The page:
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Dublin: 5 °C Thursday 14 November, 2019

Former Northern Ireland secretary's computer 'may be hacked by NI'

A report in the Guardian says detectives working for News International may have hacked the computers of Peter Hain and his staff.

Peter Hain has been told his computer may have been hacked while he was Northern Ireland secretary - dealing with matters such as IRA decommissioning.
Peter Hain has been told his computer may have been hacked while he was Northern Ireland secretary - dealing with matters such as IRA decommissioning.
Image: Anthony Devlin/PA Wire

THE BRITISH GOVERNMENT’S former Northern Ireland secretary Peter Hain has been told by police that his computer, and those of senior civil servants in Northern Ireland, may have been hacked by detectives working for News International.

The Guardian reports that the minister’s email and documents may have been compromised by the tactics, which would be the latest indication that the actions of agents working for Rupert Murdoch’s newspaper publisher extend beyond hacking mobile phone voicemail.

Hain served as the Secretary of State for Northern Ireland between 2005 and 2007, at a time which coincided with the end of the Provisional IRA’s armed campaign and decommissioning, and other sensitive peace negotiations.

The Guardian’s report said Hain was likely to be shown material which may have emerged from hacking on his computer, and be asked to vouch that it could only have been obtained by such unsolicited means.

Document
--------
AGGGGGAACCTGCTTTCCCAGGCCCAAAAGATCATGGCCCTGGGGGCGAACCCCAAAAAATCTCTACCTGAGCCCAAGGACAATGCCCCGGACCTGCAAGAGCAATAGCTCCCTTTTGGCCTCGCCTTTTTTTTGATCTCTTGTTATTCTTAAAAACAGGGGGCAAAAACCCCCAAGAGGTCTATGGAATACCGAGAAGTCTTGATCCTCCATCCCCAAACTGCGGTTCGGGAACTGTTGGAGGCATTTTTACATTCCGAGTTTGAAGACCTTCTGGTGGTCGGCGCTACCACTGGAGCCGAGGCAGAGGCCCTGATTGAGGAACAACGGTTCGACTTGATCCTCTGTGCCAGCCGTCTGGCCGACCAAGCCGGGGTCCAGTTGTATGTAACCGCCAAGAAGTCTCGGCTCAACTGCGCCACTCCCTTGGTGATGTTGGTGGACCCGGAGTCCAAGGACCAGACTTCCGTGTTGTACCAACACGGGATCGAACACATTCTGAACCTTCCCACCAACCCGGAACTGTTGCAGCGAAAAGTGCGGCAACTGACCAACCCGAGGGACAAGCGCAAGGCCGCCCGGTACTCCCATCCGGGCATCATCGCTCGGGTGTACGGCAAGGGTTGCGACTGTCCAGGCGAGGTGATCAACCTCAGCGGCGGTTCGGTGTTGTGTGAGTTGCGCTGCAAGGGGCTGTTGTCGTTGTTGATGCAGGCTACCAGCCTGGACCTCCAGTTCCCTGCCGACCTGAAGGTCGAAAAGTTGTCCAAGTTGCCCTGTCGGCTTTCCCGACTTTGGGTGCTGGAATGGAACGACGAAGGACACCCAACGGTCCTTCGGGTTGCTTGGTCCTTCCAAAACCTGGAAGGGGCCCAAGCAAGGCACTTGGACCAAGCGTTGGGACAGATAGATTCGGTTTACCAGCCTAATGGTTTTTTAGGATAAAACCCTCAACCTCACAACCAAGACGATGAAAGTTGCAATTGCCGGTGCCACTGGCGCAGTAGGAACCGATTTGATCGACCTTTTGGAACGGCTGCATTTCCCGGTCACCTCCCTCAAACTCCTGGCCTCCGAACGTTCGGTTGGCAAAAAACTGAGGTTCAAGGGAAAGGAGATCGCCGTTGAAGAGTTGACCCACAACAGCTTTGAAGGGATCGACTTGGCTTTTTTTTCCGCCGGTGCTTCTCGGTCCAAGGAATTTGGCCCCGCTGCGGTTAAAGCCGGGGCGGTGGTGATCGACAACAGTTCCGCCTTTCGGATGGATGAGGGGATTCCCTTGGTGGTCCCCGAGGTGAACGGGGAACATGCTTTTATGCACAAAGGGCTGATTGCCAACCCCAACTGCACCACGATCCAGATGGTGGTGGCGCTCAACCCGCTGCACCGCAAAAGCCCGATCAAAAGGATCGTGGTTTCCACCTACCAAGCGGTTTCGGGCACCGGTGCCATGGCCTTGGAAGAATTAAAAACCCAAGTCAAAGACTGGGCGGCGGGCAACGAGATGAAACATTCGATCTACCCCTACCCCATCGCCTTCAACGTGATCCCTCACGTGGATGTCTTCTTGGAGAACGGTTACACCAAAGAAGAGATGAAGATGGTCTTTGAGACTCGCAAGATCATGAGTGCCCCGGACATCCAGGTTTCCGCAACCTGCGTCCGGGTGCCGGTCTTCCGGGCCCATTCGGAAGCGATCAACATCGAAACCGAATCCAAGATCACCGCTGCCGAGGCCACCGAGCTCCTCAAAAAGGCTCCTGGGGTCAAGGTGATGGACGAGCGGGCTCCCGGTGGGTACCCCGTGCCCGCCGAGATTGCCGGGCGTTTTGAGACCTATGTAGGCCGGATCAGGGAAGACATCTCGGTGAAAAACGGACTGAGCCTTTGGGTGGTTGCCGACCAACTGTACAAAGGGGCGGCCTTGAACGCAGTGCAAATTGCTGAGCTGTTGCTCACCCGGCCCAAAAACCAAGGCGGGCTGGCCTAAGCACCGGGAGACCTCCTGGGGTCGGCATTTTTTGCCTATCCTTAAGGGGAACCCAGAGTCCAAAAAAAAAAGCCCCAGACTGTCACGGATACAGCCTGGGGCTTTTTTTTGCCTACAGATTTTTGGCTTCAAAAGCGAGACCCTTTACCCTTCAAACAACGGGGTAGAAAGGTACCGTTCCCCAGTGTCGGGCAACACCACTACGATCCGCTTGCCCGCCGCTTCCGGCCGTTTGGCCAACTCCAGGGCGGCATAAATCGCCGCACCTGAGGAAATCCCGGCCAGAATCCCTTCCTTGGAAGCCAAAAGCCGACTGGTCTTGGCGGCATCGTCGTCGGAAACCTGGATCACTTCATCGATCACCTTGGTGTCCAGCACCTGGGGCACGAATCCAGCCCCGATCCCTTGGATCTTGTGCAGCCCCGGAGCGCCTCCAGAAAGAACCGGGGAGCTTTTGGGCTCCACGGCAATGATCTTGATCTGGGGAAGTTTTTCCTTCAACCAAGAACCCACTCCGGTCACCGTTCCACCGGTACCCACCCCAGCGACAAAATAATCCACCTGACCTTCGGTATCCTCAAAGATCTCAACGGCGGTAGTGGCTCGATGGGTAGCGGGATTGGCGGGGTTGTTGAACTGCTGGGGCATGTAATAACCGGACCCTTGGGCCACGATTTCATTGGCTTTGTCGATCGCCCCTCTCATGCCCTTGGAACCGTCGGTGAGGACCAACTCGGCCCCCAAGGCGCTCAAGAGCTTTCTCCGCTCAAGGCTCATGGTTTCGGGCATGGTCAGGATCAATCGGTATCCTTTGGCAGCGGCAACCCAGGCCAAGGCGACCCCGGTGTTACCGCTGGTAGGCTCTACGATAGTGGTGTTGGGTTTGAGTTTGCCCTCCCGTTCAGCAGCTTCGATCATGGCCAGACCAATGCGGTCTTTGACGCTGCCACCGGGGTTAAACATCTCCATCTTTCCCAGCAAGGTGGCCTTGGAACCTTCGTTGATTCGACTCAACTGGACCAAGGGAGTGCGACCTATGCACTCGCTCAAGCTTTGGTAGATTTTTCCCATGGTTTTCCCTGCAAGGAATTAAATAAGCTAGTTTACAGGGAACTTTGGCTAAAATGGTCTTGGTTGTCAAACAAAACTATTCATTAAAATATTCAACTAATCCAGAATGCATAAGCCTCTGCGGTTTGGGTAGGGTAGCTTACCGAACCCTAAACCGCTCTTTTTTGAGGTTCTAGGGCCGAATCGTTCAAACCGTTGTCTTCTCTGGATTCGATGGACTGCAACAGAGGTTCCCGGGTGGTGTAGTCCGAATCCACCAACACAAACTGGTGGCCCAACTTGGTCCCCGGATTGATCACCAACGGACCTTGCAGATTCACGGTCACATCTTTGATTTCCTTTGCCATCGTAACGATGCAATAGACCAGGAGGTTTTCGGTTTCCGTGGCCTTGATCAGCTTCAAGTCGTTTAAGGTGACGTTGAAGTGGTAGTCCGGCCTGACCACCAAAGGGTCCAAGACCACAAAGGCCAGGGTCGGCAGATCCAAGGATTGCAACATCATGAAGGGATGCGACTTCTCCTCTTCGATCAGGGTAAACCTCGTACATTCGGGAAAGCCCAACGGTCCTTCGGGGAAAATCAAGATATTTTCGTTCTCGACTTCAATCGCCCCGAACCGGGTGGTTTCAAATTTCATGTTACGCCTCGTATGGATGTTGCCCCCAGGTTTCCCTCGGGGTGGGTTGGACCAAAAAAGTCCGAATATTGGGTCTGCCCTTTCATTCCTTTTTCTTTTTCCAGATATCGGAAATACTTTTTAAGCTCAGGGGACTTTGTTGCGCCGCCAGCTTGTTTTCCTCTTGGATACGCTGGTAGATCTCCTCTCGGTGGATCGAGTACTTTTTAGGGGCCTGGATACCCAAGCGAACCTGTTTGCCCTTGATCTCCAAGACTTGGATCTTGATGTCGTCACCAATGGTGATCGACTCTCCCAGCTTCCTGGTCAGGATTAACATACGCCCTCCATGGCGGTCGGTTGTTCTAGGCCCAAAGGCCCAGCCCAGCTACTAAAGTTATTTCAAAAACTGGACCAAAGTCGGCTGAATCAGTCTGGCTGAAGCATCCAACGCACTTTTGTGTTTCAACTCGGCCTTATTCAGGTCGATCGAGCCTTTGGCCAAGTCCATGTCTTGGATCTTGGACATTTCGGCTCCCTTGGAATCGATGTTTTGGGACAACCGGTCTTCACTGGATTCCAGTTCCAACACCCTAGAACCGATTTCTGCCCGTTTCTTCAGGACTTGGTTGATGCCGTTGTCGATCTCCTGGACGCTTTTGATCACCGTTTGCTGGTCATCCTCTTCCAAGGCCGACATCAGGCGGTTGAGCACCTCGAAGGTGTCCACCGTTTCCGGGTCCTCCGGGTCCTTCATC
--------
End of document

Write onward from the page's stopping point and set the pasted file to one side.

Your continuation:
Aside from being a further indication that News International used tactics other than phone-hacking in order to breach the privacy of high-profile individuals, the story would further indicate that the publisher had sanctioned such tactics for use on members of the Government.

The hacking would have been engineered by sending the target an email including a ‘Trojan horse’ attachment, which would then activate a program recording input such as keystrokes.

This could then be used to ascertain a person’s email username and password, and therefore allow other parties to use this data themselves.

The Guardian’s report comes on the day the UK’s Leveson Inquiry into media ethics hears its first public submissions from high-profile journalists who have been involved either in furthering, or exposing, unethical practices in the press.

Among those giving evidence are Nick Davies, a Guardian journalist who uncovered examples of hacking, former News of the World writer Paul McMullan, and former Daily Star writer Richard Peppiatt – who famously quit the paper admitting that he had simply made up some stories while working there.

In full:‘s coverage of the Leveson Inquiry >

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Gavan Reilly

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